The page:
Researchers identify gene signature for improved oral cavity cancer predictions

Histopathology of squamous cell carcinoma in situ

"Histopathology of squamous cell carcinoma in situ.jpg" by Mikael Häggström, M.D. is marked with CC0 1.0. Credit: Wikimedia Commons

Oral squamous cell carcinoma (OSCC) impacts over 30,000 people in the U.S. each year. While tobacco and heavy alcohol consumption are the major risk factors for OSCC, an increasing number of cases are diagnosed among individuals without these conventional risk factors.

Patients diagnosed with early stage OSCC often undergo an extensive neck surgery for doctors to accurately assess whether their cancer has metastasized, or spread, to lymph nodes in their neck. In many cases, patients turn out to have negative pathological results after undergoing this highly invasive procedure. Recently, researchers at the University of Chicago Medicine Comprehensive Cancer Center, in collaboration with Johns Hopkins University and Cornell University, developed a cancer prediction tool that may potentially reverse this trend in treating this devastating disease.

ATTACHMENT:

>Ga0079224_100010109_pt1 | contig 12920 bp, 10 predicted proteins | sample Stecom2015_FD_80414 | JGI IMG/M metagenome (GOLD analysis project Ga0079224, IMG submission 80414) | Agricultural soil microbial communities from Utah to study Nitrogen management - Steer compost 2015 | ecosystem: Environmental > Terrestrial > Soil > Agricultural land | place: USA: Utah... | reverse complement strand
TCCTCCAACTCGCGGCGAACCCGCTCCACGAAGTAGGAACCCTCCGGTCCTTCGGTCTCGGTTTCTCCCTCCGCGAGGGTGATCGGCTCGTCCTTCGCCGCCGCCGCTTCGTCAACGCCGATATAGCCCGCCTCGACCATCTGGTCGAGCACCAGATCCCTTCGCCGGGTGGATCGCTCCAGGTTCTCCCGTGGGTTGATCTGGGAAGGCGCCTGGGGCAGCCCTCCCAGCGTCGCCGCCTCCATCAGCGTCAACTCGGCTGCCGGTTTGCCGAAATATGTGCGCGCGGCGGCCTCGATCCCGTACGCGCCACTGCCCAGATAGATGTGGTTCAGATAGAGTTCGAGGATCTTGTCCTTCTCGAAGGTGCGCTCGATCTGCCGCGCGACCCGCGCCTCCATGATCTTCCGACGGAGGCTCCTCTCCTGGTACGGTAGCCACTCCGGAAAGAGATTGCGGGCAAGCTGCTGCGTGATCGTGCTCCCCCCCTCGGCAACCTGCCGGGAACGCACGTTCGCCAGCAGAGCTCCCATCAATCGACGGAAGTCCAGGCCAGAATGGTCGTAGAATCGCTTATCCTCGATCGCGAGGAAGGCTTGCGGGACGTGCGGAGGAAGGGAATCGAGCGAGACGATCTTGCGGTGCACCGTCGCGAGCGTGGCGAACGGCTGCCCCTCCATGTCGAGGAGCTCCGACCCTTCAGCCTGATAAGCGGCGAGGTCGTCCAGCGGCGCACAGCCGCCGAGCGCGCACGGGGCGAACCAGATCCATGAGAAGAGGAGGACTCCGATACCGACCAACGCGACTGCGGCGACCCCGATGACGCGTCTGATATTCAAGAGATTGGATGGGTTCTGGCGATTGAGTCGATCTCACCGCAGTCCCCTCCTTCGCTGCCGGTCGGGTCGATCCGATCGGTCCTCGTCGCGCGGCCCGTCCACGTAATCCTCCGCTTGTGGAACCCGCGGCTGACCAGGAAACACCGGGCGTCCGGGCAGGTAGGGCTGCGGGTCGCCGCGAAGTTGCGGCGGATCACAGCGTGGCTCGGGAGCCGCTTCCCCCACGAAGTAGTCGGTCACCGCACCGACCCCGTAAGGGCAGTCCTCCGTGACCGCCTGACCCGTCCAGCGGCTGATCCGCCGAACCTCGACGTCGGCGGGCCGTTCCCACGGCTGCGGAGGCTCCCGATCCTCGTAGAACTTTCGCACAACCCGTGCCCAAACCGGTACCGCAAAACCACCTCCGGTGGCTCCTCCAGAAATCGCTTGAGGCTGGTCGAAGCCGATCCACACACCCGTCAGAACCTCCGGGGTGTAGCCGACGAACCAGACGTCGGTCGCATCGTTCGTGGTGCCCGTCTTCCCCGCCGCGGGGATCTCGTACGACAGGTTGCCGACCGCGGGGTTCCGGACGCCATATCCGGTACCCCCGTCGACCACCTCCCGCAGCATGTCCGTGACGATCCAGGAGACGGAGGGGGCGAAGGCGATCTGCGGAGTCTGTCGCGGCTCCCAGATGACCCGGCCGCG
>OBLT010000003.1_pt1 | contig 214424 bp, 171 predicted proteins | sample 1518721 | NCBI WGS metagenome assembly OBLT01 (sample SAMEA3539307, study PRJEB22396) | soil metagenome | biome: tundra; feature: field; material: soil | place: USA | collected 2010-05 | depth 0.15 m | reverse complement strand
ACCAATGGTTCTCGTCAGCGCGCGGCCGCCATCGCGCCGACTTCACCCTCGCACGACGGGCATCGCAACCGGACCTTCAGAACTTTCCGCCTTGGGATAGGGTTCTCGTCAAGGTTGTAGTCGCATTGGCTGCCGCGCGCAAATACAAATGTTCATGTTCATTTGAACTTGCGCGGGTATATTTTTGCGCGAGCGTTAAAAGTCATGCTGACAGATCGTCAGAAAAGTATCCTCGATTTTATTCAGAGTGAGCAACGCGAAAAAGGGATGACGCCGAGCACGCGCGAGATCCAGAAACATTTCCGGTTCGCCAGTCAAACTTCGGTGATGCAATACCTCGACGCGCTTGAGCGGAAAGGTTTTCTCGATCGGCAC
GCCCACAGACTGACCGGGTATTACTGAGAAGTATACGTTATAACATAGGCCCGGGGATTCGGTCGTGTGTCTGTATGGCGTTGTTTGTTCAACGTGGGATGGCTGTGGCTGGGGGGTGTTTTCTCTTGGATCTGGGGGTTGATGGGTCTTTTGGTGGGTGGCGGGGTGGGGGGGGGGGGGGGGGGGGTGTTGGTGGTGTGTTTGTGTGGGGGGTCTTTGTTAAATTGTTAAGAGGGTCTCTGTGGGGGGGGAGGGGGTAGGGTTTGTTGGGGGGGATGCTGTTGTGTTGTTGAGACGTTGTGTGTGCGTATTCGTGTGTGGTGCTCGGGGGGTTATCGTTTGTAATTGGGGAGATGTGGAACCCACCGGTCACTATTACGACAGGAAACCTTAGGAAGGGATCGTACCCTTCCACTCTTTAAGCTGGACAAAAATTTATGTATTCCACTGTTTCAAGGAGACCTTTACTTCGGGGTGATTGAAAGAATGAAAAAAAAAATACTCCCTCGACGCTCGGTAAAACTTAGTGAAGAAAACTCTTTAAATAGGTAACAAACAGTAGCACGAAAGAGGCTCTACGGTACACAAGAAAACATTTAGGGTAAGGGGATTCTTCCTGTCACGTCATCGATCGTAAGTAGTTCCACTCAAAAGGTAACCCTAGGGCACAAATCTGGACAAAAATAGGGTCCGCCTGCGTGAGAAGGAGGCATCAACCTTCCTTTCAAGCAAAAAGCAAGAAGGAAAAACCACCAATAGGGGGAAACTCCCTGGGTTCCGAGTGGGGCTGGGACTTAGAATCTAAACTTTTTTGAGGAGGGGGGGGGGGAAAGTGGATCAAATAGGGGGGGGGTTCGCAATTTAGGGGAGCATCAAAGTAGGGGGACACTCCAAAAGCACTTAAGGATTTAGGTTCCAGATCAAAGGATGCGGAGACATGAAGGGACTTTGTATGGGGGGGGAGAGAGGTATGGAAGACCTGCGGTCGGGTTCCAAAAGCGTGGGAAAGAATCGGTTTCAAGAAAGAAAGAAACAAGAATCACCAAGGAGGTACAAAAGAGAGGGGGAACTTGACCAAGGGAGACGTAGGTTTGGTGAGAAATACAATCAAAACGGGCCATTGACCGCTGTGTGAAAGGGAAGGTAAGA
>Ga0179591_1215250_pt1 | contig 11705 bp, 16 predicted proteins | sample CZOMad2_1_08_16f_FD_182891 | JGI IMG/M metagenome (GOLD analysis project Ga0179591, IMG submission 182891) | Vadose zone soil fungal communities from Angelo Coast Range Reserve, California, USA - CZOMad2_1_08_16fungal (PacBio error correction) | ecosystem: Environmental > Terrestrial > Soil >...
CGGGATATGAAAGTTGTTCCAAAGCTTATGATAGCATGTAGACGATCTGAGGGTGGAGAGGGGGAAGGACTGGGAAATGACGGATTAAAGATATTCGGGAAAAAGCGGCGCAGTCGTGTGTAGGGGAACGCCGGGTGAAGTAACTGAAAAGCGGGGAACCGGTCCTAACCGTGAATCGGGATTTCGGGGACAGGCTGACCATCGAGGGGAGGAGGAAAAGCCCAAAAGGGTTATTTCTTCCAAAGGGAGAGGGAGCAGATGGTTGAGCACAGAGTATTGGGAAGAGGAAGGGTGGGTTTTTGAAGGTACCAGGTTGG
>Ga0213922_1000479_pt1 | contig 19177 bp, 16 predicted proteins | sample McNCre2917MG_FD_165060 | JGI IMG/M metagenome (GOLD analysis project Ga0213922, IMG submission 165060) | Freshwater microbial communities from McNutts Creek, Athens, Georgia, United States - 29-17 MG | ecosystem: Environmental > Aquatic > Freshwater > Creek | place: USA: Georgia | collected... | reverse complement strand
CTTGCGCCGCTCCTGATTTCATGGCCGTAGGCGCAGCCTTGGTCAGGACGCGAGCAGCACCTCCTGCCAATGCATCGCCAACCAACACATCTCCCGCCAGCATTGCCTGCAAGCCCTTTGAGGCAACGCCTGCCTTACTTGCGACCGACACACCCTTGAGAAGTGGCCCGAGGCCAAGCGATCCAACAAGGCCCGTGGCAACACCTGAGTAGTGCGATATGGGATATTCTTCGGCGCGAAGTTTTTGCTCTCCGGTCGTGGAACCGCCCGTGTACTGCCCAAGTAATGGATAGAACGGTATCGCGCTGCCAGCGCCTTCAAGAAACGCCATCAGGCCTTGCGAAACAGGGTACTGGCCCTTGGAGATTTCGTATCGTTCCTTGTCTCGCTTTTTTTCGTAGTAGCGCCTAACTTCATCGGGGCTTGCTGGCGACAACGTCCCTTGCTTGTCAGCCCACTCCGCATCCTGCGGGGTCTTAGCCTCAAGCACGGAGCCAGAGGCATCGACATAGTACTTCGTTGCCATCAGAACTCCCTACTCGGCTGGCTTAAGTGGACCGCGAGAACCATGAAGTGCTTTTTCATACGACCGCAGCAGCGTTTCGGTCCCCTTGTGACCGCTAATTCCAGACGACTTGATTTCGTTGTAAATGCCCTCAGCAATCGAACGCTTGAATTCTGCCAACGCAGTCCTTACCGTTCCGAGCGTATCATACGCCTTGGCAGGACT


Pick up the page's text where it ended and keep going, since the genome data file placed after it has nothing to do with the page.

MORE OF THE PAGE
“Clinical decisions are currently based on criteria that often don’t properly predict the patient’s lymph node (LN) metastatic status,” said Nishant Agrawal, Alexander Pearson, and Ari Rosenberg of the University of Chicago. Support for the study was provided by grants from the National Institutes of Health and the National Cancer Institute.